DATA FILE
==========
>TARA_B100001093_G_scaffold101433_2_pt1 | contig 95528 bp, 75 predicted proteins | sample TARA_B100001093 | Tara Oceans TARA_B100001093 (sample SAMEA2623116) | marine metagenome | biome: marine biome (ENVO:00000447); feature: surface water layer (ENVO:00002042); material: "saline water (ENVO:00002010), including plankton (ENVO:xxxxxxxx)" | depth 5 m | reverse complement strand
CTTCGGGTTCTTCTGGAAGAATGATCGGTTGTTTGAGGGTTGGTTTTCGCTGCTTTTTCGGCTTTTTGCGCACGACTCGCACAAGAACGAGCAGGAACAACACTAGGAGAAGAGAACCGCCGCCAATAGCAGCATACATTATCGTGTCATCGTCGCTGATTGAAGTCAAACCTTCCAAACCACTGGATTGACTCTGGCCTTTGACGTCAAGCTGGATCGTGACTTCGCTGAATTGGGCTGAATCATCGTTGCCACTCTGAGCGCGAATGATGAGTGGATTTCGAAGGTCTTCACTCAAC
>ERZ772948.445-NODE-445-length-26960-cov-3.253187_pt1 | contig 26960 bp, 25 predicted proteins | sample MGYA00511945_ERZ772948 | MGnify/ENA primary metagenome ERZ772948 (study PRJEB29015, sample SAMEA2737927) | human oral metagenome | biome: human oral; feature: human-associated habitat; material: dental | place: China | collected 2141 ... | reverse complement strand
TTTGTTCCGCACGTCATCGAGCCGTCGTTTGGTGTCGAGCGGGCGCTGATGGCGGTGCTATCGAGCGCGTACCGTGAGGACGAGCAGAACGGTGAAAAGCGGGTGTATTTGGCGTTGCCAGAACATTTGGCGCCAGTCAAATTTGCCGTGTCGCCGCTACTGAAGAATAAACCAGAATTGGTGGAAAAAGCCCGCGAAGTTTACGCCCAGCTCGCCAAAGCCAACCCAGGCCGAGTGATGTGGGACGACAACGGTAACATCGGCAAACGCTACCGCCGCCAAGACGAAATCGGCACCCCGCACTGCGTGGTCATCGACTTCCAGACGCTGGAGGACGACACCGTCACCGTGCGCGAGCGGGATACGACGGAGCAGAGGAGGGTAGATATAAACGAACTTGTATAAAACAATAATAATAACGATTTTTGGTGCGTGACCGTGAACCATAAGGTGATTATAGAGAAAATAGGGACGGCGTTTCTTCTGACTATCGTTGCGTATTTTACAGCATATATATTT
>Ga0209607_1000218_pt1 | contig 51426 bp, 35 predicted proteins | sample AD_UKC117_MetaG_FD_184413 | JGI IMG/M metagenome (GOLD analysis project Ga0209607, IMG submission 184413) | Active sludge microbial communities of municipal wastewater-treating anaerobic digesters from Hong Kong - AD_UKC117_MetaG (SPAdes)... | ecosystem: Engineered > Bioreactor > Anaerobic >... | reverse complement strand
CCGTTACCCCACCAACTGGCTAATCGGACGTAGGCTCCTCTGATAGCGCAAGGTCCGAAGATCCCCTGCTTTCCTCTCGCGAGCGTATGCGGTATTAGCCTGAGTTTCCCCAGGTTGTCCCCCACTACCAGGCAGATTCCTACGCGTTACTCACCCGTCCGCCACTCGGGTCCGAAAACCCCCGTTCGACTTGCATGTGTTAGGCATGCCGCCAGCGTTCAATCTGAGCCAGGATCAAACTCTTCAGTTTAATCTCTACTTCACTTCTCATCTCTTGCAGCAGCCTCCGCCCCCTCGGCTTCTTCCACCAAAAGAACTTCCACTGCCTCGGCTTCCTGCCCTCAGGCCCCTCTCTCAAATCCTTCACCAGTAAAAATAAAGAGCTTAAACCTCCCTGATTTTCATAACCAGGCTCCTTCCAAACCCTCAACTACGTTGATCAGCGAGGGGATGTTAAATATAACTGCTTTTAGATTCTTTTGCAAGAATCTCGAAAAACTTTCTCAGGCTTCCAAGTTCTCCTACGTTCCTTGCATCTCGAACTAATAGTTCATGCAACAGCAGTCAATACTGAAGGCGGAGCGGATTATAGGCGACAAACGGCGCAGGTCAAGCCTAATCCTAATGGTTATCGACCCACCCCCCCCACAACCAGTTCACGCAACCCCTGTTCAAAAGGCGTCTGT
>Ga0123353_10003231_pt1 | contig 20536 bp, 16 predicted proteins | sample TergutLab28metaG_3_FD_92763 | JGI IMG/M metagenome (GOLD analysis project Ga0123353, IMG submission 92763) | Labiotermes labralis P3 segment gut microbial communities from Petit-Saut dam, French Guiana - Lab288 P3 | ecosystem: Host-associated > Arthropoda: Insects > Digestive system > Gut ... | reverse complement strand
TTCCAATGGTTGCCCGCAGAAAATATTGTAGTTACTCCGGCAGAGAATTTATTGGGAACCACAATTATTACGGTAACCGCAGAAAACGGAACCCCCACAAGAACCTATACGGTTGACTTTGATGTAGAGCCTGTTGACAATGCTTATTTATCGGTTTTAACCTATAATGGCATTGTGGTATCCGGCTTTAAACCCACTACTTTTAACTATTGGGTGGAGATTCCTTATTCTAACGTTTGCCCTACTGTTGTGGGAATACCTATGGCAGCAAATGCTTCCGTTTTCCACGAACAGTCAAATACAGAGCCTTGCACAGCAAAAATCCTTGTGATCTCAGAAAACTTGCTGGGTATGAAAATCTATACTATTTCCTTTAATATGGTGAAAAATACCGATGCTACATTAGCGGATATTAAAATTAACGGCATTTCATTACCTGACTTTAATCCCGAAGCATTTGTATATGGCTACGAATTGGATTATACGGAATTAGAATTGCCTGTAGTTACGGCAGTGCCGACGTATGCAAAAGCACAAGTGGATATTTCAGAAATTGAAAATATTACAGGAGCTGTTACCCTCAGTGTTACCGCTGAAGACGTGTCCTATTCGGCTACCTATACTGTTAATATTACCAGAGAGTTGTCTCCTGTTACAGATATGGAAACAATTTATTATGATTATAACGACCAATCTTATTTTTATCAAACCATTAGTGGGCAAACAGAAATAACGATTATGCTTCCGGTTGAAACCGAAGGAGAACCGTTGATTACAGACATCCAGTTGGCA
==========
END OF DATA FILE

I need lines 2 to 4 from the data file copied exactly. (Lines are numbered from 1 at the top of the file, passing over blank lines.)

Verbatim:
CTTCGGGTTCTTCTGGAAGAATGATCGGTTGTTTGAGGGTTGGTTTTCGCTGCTTTTTCGGCTTTTTGCGCACGACTCGCACAAGAACGAGCAGGAACAACACTAGGAGAAGAGAACCGCCGCCAATAGCAGCATACATTATCGTGTCATCGTCGCTGATTGAAGTCAAACCTTCCAAACCACTGGATTGACTCTGGCCTTTGACGTCAAGCTGGATCGTGACTTCGCTGAATTGGGCTGAATCATCGTTGCCACTCTGAGCGCGAATGATGAGTGGATTTCGAAGGTCTTCACTCAAC
>ERZ772948.445-NODE-445-length-26960-cov-3.253187_pt1 | contig 26960 bp, 25 predicted proteins | sample MGYA00511945_ERZ772948 | MGnify/ENA primary metagenome ERZ772948 (study PRJEB29015, sample SAMEA2737927) | human oral metagenome | biome: human oral; feature: human-associated habitat; material: dental | place: China | collected 2141 ... | reverse complement strand
TTTGTTCCGCACGTCATCGAGCCGTCGTTTGGTGTCGAGCGGGCGCTGATGGCGGTGCTATCGAGCGCGTACCGTGAGGACGAGCAGAACGGTGAAAAGCGGGTGTATTTGGCGTTGCCAGAACATTTGGCGCCAGTCAAATTTGCCGTGTCGCCGCTACTGAAGAATAAACCAGAATTGGTGGAAAAAGCCCGCGAAGTTTACGCCCAGCTCGCCAAAGCCAACCCAGGCCGAGTGATGTGGGACGACAACGGTAACATCGGCAAACGCTACCGCCGCCAAGACGAAATCGGCACCCCGCACTGCGTGGTCATCGACTTCCAGACGCTGGAGGACGACACCGTCACCGTGCGCGAGCGGGATACGACGGAGCAGAGGAGGGTAGATATAAACGAACTTGTATAAAACAATAATAATAACGATTTTTGGTGCGTGACCGTGAACCATAAGGTGATTATAGAGAAAATAGGGACGGCGTTTCTTCTGACTATCGTTGCGTATTTTACAGCATATATATTT